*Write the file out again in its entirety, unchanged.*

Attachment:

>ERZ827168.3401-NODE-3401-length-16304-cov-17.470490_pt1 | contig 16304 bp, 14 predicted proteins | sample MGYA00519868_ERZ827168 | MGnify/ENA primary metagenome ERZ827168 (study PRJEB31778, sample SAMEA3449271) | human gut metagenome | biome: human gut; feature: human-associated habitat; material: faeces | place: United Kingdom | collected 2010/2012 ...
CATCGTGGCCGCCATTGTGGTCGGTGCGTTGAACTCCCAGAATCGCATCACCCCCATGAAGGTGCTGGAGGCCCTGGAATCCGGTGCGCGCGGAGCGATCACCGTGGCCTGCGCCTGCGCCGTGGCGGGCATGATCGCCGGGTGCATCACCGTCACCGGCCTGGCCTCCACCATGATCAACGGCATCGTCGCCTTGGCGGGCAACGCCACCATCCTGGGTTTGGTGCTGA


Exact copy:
>ERZ827168.3401-NODE-3401-length-16304-cov-17.470490_pt1 | contig 16304 bp, 14 predicted proteins | sample MGYA00519868_ERZ827168 | MGnify/ENA primary metagenome ERZ827168 (study PRJEB31778, sample SAMEA3449271) | human gut metagenome | biome: human gut; feature: human-associated habitat; material: faeces | place: United Kingdom | collected 2010/2012 ...
CATCGTGGCCGCCATTGTGGTCGGTGCGTTGAACTCCCAGAATCGCATCACCCCCATGAAGGTGCTGGAGGCCCTGGAATCCGGTGCGCGCGGAGCGATCACCGTGGCCTGCGCCTGCGCCGTGGCGGGCATGATCGCCGGGTGCATCACCGTCACCGGCCTGGCCTCCACCATGATCAACGGCATCGTCGCCTTGGCGGGCAACGCCACCATCCTGGGTTTGGTGCTGA